The Ministry of Women’s Affairs and OXFAM in Cambodia on September 7 jointly organised a national forum on “Promoting Women Entrepreneurship in ASEAN through Social Protection and Family Care Policies”.
The forum followed research indicating that women-owned businesses are smaller and less profitable on average than those run by men, making them more vulnerable to closure during economic downturns.
The forum was held with 200 participants in attendance, with 500 others attending virtually.
The participants included the leadership of national and sub-national institutions, ASEAN Secretariat officials, foreign diplomats, representatives of development partners and civil society organisations, as well as women entrepreneurs.
According to a joint press release, the forum was part of a joint initiative by the women’s affairs ministry and OXFAM to support Cambodia’s agenda as the chair of ASEAN this year – in coordination with the ASEAN secretariat – for the promotion of women’s entrepreneurship, social protection and to contribute to solving the problems of unpaid work within the ASEAN member states.
“Advancing . . . ASEAN family care and social protection policies will serve to advance women entrepreneurship in Cambodia and in the region. This national forum is organised to raise awareness and engagement among stakeholders in the Cambodian and ASEAN communities about unpaid work, family care and social protection policy, and also to collect feedback to prepare a roadmap for Cambodia in the near future,” it said.
ASEAN economies have grown tremendously over the past 50 years, averaging about 5.3 per cent annually since 2006, now have a collective gross domestic product (GDP) of over $3 trillion.
From 2015 onwards, the percentage of working-age women in the labour force in Southeast Asia has been higher than 67 per cent – a number that is expected to continue to increase, according to the press release.
It also said that in some ASEAN countries, entrepreneurship is an important source of economic growth and is a core of many national economies.
Across the region, small- and medium-sized enterprises (SMEs) generate a substantial share of GDP and are a major source of labour market creation – thereby increasing incomes, reducing poverty and improving family wellbeing.
“Although the rate of self-employment is high, women-owned businesses are still smaller than men-owned businesses in terms of size and productivity, and those businesses or enterprises tend to earn less profit and be more vulnerable to economic crises,” the statement said.
Women’s affairs minister Ing Kanthaphavi said the forum was an opportunity for the participants to gain a comprehensive understanding of issues surrounding unpaid work and social protection policies as stated under the ASEAN framework and across the region.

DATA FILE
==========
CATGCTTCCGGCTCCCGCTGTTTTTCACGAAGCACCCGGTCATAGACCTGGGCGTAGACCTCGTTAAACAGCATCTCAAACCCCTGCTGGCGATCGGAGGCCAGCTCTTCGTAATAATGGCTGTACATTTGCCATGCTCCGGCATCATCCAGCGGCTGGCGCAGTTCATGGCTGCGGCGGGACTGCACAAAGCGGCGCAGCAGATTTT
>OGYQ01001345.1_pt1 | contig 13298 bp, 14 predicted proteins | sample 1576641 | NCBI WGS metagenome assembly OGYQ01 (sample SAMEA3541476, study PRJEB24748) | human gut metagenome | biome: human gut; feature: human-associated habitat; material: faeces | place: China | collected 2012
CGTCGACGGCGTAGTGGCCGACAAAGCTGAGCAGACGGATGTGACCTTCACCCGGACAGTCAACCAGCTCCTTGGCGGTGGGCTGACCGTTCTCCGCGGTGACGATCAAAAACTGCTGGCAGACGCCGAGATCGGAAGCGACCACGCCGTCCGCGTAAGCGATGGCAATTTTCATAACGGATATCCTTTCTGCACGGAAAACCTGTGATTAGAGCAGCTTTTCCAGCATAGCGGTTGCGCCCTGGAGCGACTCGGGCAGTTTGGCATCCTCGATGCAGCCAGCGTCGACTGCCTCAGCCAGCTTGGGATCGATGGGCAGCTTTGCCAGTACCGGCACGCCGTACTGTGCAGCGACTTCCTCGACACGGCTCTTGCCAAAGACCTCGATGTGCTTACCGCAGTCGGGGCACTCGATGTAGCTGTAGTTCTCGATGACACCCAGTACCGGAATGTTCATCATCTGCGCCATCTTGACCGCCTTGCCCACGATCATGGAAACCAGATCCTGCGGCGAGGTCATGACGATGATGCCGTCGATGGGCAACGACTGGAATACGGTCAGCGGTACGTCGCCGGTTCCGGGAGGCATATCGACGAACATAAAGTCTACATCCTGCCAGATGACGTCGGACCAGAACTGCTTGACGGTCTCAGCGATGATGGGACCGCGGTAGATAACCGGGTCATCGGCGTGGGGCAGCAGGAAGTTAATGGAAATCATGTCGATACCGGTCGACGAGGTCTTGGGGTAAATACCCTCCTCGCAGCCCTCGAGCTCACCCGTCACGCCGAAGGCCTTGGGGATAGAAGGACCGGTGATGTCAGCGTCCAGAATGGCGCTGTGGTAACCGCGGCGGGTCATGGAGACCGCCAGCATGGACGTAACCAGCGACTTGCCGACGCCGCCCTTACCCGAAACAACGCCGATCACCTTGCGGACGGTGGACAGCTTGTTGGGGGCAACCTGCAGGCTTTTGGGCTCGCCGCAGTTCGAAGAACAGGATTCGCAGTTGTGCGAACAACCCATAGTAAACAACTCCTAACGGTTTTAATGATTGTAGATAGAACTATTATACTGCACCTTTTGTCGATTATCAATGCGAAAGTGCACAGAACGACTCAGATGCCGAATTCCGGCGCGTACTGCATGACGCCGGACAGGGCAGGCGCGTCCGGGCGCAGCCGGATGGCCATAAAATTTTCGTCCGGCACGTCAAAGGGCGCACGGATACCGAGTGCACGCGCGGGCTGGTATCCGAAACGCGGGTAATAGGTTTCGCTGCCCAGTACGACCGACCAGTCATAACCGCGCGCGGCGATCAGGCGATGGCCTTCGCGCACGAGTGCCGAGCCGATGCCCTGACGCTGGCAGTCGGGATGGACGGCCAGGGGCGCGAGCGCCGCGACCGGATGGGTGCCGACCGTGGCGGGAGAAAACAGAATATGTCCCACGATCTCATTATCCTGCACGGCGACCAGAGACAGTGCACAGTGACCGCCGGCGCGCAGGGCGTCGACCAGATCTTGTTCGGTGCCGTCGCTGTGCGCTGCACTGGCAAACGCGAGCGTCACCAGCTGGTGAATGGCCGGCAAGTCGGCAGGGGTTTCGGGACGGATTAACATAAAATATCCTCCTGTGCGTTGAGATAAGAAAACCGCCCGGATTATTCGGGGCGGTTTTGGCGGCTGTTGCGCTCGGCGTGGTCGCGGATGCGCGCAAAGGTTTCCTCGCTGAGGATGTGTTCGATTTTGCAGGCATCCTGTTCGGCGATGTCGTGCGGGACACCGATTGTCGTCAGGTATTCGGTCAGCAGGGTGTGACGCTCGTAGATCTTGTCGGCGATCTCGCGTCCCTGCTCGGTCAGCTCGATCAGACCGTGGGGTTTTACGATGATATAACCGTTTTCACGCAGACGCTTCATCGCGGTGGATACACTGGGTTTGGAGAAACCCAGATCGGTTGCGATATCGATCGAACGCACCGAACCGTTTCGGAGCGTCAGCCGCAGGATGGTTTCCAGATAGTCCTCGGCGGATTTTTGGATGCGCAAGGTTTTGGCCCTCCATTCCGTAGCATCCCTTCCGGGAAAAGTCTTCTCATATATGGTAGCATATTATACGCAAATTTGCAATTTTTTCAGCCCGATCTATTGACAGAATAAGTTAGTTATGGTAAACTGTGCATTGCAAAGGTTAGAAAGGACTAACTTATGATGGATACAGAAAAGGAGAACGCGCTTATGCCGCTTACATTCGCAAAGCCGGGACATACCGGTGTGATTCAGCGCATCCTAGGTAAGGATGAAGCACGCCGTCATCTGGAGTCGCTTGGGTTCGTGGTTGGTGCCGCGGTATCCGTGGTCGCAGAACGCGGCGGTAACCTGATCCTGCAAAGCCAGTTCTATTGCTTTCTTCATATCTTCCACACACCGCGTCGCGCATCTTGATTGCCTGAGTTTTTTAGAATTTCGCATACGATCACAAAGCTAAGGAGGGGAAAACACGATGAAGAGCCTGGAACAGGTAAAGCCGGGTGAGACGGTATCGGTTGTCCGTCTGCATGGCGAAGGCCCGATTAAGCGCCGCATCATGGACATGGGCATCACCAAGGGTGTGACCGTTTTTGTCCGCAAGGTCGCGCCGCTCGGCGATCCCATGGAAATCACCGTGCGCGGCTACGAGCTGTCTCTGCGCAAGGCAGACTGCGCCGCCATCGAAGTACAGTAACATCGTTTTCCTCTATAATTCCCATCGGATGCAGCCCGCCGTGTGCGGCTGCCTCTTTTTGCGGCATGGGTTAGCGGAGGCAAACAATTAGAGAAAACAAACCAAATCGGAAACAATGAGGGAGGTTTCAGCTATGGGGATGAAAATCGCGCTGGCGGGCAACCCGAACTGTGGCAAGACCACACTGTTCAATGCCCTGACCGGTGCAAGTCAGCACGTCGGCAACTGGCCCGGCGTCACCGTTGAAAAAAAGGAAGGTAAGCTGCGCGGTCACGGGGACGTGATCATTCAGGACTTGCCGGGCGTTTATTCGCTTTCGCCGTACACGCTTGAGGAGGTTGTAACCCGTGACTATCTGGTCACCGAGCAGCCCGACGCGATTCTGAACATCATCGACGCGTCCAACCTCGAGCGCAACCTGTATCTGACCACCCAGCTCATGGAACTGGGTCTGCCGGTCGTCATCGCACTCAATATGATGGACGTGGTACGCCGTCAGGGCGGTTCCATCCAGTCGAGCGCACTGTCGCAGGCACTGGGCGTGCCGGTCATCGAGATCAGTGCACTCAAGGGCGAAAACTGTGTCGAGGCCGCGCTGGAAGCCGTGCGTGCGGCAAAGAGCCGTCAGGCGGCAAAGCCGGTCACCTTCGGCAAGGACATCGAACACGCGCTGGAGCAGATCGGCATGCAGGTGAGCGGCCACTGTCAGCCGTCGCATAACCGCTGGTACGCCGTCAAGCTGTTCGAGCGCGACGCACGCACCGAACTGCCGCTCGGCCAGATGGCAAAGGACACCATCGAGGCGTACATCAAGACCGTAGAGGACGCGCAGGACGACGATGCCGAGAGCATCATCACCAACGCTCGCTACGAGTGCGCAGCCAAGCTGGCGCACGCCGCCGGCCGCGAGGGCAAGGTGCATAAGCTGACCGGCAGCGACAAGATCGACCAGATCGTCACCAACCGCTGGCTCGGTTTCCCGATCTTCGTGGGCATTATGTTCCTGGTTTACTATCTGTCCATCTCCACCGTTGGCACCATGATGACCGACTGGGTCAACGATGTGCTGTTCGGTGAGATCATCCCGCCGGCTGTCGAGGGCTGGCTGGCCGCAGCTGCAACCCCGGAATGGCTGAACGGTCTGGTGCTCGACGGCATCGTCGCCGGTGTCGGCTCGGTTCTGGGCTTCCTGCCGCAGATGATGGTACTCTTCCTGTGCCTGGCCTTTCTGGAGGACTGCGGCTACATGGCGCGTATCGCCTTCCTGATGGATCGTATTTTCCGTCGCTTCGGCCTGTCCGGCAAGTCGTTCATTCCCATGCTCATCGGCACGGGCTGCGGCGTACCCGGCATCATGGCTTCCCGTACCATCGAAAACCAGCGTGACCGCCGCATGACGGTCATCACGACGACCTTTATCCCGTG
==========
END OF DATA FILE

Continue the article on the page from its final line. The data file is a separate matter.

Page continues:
“Lessons was learned from the information shared by our speakers and we also collected inputs and recommendations for the women’s affairs ministry and other stakeholders so that we may formulate a defined roadmap for future policy interventions,” she said.
Phean Sophoan, National Director of OXFAM in Cambodia, said the forum that women today still earn less than men, and that much of women’s work is irregular and low paid while most Cambodian women have additional obligations caring for family members even while doing business and working outside the home.
“Social Protection and Family Care Policies are very important in supporting the government’s efforts to reduce gender inequality and poverty alleviation in Cambodia, especially among women,” she said.
“Research shows that Cambodian women spend an average of 188 minutes on family care, whereas men spend only an average of 18 minutes.
“Unpaid work and care limits the time and ability of women to improve their skills, knowledge and business or career network . . . This unpaid labour caring for their families affects the potential of women to start careers or develop their own business, and most women are forced to quit or reduce their earnings when the two conflict,” Sophoan said.
Citing a recent study, she said the unpaid work performed by women is estimated to be worth $10 trillion per year globally.
During the Covid-19 pandemic, a UN report found that the amount of domestic work performed by Cambodian women had on average increased by 20 per cent, while domestic work done by men had increased by only 10 per cent, according to the joint press release.